Jesus, known as the “bridegroom,” returns for his waiting bride, “the church.” The event is characterized by the shofar (trumpet) blown 100 times over a 48-hour period — the last trumpet is the longest and loudest. Twice below, St. Paul describes Jesus returning with the sound of a trumpet:

“Listen, I tell you a mystery: We will not all sleep, but we will all be changed — in a flash, in the twinkling of an eye, at the last trumpet. For the trumpet will sound, the dead will be raised imperishable, and we will be changed” (1 Corinthians 15:52).

“For the Lord himself will come down from heaven, with a loud command, with the voice of the archangel and with the trumpet call of God, and the dead in Christ will rise first” (1 Thessalonians 4:16-18).

And John writes in Revelation:

“…before me was a door standing open in heaven. And the voice I had first heard speaking to me like a trumpet said, “Come up here, and I will show you what must take place after this” (Revelation 4:1).

Rosh Hashanah also commemorates the “creation of Man.” Called the first Jewish High Holiday, it will be celebrated September 25-27.

Day of Atonement: 

Known as Yom Kippur, the second High Holiday was established in Leviticus 16. On the Day of Atonement, Aaron, the high priest, was to slaughter a lamb for the sins of the people and sprinkle its blood. Then a second lamb/goat “escaped” — aptly called “the scapegoat” after the sins of the Israelites were transferred to that animal. In Leviticus 23:26-32, God reiterates this “scared assembly.” Read more in Vol. 28.

Christians identified Jesus as the “scapegoat” when He died on the cross taking upon Himself our sins and the sins of the world. The prophetic Christian perspective is:

The Day of Atonement begins seven days after the end of trumpets. This seven-day interval refers to the earth’s seven years of great trial and tribulation culminating with Christ’s return to judge a world that largely has rejected him. The Hebrew Bible book of Daniel references this seven-year period along with the New Testament’s book of Revelation. Read more here.

The Feast of Tabernacles – (Sukkot):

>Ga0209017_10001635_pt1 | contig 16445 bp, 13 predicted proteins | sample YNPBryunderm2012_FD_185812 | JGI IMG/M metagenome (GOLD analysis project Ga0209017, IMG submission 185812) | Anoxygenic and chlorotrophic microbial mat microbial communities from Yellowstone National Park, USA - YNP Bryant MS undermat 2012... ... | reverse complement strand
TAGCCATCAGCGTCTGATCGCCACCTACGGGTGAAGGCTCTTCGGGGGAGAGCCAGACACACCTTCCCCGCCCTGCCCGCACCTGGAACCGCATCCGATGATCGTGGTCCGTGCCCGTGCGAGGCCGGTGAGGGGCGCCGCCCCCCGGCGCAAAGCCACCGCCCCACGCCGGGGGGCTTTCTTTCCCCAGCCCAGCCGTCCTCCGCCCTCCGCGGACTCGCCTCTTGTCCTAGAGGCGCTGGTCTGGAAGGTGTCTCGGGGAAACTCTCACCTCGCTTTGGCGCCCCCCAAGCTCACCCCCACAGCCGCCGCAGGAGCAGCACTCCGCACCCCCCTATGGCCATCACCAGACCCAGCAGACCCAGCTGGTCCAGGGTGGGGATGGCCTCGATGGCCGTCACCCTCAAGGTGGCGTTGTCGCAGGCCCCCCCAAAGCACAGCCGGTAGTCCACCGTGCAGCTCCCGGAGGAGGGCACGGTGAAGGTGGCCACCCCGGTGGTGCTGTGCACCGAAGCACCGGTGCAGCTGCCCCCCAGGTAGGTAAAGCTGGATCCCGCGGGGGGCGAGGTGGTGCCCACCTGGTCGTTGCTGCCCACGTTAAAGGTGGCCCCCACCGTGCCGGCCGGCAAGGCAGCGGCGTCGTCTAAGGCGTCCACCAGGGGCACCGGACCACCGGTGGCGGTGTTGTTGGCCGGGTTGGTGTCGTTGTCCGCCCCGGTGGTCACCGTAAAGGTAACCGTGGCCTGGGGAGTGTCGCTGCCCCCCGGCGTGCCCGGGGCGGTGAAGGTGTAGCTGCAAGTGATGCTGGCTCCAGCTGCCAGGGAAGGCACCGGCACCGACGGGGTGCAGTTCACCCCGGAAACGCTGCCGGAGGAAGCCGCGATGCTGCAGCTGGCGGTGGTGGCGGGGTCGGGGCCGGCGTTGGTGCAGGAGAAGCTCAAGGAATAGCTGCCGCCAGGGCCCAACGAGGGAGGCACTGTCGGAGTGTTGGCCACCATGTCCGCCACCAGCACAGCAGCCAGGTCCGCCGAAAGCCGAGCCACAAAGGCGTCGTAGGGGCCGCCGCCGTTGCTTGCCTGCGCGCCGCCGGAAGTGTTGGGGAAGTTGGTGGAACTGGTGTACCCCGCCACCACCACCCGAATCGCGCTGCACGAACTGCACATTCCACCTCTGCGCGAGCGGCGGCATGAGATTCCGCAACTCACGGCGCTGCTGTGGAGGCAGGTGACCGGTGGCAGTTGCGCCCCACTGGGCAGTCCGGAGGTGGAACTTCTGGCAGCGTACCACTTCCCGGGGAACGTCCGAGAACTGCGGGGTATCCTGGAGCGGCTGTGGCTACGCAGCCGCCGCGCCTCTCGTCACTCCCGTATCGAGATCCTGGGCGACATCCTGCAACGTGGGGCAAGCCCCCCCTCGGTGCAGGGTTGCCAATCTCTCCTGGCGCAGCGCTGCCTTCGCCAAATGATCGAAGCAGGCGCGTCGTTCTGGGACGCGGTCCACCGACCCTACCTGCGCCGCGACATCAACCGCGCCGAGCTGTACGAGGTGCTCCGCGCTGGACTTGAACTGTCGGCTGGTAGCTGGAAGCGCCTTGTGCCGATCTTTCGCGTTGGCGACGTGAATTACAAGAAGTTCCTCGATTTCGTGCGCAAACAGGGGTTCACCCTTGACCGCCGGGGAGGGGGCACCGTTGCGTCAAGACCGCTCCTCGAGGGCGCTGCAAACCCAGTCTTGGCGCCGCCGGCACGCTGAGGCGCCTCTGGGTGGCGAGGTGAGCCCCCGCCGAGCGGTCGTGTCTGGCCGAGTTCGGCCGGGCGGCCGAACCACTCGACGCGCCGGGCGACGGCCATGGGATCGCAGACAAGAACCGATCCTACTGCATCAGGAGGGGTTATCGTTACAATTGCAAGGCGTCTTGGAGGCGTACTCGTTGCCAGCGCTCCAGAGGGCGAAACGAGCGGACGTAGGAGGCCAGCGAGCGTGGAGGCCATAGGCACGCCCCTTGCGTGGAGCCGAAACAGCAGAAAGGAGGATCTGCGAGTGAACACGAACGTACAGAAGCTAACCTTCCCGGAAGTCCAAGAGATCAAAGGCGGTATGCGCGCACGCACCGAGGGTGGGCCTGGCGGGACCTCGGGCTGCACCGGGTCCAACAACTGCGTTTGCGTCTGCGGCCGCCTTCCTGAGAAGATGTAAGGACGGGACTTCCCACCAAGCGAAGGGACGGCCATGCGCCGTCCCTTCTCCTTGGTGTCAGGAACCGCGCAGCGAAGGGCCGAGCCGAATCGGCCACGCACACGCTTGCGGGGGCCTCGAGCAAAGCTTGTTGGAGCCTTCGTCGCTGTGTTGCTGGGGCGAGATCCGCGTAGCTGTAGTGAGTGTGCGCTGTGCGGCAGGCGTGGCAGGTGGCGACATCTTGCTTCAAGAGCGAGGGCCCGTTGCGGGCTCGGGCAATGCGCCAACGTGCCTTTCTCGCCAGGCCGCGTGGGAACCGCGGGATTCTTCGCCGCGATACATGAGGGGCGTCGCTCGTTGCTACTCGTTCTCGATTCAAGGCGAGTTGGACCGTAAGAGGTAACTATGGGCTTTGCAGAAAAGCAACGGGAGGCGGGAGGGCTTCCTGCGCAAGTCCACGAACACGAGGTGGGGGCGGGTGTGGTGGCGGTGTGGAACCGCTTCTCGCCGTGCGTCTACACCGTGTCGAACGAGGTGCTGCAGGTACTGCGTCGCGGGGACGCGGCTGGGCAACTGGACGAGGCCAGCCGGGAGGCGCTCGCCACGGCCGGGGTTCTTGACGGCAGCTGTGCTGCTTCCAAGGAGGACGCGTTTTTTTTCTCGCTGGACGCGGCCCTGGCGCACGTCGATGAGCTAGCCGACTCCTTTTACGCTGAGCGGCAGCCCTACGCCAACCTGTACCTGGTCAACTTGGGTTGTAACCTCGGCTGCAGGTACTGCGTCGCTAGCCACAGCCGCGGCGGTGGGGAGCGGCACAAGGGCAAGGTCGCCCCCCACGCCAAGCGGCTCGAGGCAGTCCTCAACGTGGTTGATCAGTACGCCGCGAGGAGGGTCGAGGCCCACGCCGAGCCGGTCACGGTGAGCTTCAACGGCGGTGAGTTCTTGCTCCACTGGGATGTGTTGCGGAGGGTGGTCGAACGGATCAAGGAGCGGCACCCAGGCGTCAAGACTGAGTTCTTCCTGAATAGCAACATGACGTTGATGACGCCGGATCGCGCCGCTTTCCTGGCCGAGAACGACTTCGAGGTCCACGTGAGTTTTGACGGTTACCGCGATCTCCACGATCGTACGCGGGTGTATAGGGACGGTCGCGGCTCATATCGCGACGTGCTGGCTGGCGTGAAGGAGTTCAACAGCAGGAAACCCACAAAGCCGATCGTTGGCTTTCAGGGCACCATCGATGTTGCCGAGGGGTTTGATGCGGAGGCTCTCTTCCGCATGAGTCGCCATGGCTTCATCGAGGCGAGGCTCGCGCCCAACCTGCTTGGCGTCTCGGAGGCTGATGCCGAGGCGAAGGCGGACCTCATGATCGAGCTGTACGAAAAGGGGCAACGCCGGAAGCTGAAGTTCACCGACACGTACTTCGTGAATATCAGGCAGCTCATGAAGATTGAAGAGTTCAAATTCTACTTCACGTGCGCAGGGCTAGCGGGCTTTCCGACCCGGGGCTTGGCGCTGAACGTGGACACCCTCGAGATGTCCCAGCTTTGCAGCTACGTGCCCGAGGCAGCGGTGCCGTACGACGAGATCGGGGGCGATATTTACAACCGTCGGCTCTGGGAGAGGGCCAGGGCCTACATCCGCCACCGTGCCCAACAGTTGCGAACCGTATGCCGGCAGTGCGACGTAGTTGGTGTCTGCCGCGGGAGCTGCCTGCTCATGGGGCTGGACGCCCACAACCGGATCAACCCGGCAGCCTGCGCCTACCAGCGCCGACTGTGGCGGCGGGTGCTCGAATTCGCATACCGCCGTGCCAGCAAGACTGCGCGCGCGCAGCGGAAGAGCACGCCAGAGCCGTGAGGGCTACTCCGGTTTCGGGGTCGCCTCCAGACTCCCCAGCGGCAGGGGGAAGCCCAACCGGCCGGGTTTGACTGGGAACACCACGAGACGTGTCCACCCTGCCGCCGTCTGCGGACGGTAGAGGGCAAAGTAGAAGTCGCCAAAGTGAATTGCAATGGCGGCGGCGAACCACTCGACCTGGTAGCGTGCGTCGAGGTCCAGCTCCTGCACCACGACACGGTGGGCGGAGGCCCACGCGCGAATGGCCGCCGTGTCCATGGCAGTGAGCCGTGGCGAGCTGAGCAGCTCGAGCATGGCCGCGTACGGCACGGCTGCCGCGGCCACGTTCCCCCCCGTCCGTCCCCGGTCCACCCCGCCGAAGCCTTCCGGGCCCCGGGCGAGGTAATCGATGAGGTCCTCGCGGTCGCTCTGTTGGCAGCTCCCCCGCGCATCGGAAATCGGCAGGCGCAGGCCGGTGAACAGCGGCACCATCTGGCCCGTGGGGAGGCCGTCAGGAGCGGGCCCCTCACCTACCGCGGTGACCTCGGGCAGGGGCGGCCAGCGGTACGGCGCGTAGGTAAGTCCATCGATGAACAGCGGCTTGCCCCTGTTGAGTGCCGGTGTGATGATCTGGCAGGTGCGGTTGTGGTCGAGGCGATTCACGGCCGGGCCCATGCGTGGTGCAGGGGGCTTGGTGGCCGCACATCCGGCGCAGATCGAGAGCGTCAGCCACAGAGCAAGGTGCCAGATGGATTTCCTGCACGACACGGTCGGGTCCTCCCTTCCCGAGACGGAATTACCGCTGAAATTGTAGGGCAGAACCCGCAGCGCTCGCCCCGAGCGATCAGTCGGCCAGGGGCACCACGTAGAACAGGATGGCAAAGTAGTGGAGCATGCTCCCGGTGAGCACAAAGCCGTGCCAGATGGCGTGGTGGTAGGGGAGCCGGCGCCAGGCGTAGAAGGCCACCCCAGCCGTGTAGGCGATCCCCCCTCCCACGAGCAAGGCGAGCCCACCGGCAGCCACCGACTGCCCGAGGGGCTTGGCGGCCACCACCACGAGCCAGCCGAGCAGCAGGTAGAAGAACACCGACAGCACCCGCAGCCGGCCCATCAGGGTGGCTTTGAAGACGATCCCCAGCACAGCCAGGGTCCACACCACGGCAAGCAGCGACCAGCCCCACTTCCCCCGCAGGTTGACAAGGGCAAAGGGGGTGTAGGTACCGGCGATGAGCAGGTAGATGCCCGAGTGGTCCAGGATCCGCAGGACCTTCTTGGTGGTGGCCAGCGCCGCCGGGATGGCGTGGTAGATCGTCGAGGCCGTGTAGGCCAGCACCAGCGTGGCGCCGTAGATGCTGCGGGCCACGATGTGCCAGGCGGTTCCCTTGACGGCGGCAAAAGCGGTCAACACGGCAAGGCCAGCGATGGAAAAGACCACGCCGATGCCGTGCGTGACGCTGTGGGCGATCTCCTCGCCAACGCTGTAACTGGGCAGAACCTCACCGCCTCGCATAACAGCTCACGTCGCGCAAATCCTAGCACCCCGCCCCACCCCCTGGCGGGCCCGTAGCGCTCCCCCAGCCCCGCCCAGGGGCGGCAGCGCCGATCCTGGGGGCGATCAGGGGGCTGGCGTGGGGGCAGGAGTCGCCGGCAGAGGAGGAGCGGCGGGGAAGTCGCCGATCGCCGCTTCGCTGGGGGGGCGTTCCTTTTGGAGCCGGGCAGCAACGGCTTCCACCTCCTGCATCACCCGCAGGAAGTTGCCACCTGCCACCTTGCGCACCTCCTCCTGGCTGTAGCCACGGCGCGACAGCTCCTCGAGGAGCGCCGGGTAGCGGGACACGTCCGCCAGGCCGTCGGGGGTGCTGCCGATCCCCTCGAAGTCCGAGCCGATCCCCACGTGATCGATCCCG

God directed Israelites to bring gifts, make sacrifices of animal and crop offerings and live in temporary shelters for seven days. That was “ ‘so your descendants will know that I had the Israelites live in temporary shelters when I brought them out of Egypt. I am the Lord your God’ ” (Leviticus 23:33-44).

The feast begins five days after the Day of Atonement and lasts for eight days. The prophetic Christian perspective:

Eight days is the number of new beginnings when Jesus establishes his millennial reign, Satan is “bound for 1000 years” and the earth is cleansed of sin and evil. (Revelation 20:1-3).

Question for today:  Should the church recognize the prophetic significance of these fall feasts? Should believers be aware of their prophetic meaning?  With the world in disarray, say, “Maranatha!” — “Come, Lord!”  Amen.

Author’s Note: Readers can find all previous volumes of this series here. The first 56 volumes are compiled into the book “Bible Study For Those Who Don’t Read The Bible.”  Part Two, featuring volumes 57-113, will be published later this year.

Myra Kahn Adams is a conservative political and religious writer with numerous national credits. Her book, “Bible Study For Those Who Don’t Read The Bible,” reprints the first 56 volumes of this popular study. Myra is also Executive Director of SignFromGod.org, a ministry dedicated to education about the Shroud of Turin. Contact: MyraAdams01@gmail.com  or Twitter @MyraKAdams.

Myra Kahn Adams

Myra Kahn Adams

Myra Kahn Adams is a media producer and political writer. She was on the 2004 Bush campaign's creative team and the 2008 McCain campaign's ad council. Writing credits include, National Review, Washington Examiner, World Net Daily, Breitbart and many others. Contact Myra at MyraAdams01@gmail.com